anything to complain of; they ‘observe their actions’. Every day,
too, the syndic goes into the street for which he is responsible;
stops before each house: gets all the inhabitants to appear at the
windows (those who live overlooking the courtyard will be allocated a window looking onto the street at which no one but they
may show themselves); he calls each of them by name; informs
himself as to the state of each and every one of them – ‘in which
respect the inhabitants will be compelled to speak the truth under
pain of death’; if someone does not appear at the window, the syndic
must ask why: ‘In this way he will find out easily enough whether
dead or sick are being concealed.’ Everyone locked up in his
cage, everyone at his window, answering to his name and showing
himself when asked – it is the great review of the living and the
dead.
This surveillance is based on a system of permanent registration:
reports from the syndics to the intendants, from the intendants to
the magistrates or mayor. At the beginning of the ‘lock up’, the role
of each of the inhabitants present in the town is laid down, one by
one; this document bears ‘the name, age, sex of everyone, notwithstanding his condition’: a copy is sent to the intendant of the quarter,
another to the office of the town hall, another to enable the syndic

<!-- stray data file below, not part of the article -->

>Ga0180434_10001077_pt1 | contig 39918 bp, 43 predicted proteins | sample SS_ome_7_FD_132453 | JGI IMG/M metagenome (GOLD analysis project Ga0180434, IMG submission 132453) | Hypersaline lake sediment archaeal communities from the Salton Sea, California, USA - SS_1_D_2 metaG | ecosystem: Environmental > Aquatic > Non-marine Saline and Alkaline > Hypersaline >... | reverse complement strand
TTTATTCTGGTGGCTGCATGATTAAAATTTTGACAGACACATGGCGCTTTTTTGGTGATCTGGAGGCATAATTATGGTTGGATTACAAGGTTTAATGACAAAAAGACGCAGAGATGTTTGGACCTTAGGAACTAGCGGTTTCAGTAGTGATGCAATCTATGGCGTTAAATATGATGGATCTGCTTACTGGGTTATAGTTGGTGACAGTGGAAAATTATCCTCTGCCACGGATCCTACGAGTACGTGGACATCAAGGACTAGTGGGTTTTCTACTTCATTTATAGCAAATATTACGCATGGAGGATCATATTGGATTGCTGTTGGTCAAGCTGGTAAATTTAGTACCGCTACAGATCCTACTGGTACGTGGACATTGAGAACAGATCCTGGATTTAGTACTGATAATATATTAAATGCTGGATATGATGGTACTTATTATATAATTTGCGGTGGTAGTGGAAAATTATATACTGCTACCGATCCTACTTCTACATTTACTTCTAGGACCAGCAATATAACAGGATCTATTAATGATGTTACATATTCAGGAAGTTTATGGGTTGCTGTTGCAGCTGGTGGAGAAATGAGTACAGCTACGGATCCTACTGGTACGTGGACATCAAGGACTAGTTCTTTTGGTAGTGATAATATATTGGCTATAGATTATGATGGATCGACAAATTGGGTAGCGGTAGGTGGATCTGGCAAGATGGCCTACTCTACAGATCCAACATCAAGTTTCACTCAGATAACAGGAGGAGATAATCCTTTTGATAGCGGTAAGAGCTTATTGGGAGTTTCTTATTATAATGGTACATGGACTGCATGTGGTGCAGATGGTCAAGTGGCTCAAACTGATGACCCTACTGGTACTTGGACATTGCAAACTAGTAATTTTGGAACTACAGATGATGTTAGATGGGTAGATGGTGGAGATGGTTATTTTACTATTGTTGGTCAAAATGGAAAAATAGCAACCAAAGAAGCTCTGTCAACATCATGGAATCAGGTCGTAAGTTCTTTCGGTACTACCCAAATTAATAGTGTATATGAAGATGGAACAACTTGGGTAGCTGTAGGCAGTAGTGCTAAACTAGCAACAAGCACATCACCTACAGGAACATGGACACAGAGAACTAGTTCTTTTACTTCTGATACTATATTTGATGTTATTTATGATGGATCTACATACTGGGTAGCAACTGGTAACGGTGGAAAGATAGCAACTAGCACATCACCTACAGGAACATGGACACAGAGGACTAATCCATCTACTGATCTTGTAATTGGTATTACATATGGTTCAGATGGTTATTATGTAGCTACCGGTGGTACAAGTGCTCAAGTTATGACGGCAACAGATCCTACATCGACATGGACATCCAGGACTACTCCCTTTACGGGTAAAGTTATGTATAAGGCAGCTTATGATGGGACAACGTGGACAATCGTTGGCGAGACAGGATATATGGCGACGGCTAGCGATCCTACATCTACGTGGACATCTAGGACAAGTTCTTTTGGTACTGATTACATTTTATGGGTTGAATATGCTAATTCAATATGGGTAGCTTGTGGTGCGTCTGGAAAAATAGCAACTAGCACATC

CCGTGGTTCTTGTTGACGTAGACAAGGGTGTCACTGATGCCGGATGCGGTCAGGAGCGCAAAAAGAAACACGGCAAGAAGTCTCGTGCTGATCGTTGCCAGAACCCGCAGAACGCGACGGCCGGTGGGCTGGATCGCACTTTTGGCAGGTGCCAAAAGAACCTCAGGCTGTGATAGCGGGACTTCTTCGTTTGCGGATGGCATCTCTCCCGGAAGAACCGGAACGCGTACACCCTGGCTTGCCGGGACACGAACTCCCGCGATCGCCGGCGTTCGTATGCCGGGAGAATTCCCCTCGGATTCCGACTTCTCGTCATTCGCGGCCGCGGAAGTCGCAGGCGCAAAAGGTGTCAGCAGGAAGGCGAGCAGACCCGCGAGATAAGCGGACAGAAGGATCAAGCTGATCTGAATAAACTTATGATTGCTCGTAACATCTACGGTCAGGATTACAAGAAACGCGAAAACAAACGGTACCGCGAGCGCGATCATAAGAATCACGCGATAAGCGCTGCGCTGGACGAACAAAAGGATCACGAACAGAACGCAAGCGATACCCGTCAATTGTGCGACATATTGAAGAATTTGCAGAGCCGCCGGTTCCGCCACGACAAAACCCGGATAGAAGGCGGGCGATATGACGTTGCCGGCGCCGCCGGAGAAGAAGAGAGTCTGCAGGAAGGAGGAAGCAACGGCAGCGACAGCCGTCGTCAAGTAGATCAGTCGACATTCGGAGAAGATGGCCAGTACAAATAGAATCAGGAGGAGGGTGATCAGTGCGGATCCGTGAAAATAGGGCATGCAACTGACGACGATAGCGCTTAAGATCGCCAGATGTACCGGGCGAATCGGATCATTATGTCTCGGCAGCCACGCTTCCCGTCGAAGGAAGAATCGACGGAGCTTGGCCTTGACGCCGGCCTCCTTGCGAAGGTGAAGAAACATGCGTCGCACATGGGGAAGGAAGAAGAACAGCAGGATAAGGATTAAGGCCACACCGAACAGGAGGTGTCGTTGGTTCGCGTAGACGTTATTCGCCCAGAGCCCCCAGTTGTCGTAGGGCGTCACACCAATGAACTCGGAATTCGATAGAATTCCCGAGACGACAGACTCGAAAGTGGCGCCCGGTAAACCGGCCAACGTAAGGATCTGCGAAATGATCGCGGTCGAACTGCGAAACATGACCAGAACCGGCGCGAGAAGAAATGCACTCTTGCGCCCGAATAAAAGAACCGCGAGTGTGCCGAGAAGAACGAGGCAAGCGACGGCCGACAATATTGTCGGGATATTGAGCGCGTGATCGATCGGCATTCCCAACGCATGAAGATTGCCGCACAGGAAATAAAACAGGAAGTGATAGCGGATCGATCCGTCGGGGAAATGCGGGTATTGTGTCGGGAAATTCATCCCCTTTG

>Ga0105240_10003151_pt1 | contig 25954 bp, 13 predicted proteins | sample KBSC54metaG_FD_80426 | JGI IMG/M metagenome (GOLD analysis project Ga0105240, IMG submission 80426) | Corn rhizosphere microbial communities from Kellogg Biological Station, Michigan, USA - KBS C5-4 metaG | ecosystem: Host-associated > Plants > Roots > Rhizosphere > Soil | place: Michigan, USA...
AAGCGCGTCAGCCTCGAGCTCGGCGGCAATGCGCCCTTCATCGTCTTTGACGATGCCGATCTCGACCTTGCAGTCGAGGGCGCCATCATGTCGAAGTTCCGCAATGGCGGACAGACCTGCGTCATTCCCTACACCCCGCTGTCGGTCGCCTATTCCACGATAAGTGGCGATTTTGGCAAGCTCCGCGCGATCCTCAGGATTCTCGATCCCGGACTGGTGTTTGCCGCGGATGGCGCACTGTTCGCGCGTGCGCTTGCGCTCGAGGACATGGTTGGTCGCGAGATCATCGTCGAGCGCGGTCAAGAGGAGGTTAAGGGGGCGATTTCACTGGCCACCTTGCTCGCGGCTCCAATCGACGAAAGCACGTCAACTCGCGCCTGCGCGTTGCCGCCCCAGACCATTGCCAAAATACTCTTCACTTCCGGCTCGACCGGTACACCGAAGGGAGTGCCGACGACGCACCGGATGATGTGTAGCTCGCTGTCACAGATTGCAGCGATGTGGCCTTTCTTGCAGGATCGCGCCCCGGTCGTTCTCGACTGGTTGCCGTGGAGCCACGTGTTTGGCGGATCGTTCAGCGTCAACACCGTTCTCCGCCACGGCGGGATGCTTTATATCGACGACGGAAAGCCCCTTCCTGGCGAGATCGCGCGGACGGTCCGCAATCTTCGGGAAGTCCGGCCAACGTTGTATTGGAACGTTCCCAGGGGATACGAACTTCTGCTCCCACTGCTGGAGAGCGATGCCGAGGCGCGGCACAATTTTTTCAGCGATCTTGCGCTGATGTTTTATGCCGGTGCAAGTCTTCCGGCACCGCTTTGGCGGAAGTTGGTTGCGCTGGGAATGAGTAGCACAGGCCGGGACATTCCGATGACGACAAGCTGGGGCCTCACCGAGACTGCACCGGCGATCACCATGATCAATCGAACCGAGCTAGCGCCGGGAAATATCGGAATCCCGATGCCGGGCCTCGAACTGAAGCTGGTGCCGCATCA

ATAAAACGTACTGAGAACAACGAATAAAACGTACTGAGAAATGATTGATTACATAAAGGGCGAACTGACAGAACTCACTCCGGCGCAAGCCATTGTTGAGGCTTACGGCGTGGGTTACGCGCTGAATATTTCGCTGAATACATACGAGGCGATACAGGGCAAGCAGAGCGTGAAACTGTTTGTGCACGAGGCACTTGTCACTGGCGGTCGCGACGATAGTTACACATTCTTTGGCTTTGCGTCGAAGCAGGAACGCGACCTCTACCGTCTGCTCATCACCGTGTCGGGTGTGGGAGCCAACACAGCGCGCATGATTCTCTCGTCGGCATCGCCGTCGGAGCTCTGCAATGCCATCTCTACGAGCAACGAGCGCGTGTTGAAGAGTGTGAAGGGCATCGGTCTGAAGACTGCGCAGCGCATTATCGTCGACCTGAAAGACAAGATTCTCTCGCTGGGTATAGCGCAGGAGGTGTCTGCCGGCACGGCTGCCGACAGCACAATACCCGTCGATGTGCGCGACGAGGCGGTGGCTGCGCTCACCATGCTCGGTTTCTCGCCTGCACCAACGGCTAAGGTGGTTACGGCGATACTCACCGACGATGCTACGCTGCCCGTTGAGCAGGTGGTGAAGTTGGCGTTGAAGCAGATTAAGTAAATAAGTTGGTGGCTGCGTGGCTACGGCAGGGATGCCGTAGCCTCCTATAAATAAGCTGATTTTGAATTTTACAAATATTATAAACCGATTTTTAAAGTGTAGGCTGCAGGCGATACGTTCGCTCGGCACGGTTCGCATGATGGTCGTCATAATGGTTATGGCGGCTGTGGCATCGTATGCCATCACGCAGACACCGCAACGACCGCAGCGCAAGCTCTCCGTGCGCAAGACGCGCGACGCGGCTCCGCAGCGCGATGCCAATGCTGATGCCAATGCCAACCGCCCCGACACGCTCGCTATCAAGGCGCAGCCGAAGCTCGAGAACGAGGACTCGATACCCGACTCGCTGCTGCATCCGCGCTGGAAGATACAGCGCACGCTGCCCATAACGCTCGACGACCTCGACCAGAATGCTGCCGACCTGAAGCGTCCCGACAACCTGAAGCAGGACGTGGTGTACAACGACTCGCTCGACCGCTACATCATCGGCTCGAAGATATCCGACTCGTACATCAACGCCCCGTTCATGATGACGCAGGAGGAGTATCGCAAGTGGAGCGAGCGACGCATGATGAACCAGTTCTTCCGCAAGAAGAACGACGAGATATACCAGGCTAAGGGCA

to make his daily roll call. Everything that may be observed during
the course of the visits- deaths, illnesses, complaints, irregularitiesis noted down and transmitted to the intendants and magistrates.
The magistrates have complete control over medical treatment; they
have appointed a physician in charge; no other practitioner may
treat, no apothecary prepare medicine, no confessor visit a sick
person without having received from him a written note ‘to prevent
anyone from concealing and dealing with those sick of the contagion,
unknown to the magistrates’. The registration of the pathological
must be constantly centralized. The relation of each individual to his
Discipline
197
and to his death passes through the representatives of power,
registration they make of it, the decisions they take on it.
Five or six days after the beginning of the quarantine, the process
purifying the houses one by one is begun. All the inhabitants are
to leave; in each room ‘the furniture and goods’ are raised
the ground or suspended from the air; perfume is poured
the room; after carefully sealing the windows, doors and
the keyholes with wax, the perfume is set alight. Finally, the
house is closed while the perfume is consumed; those who
carried out the work are searched, as they were on entry, ‘in
presence of the residents of the house, to see that they did not
something on their persons as they left that they did not have
entering’. Four hours later, the residents are allowed to re-enter
homes.
This enclosed, segmented space, observed at every point, in
the individuals are inserted in a fixed place, in which the
movements are supervised, in which all events are recorded,
which an uninterrupted work of writing links the centre and
in which power is exercised without division, according
a continuous hierarchical figure, in which each individual is conlocated, examined and distributed among the living beings,
sick and the dead – all this constitutes a compact model of the
lisciplinary mechanism. The plague is met by order; its function is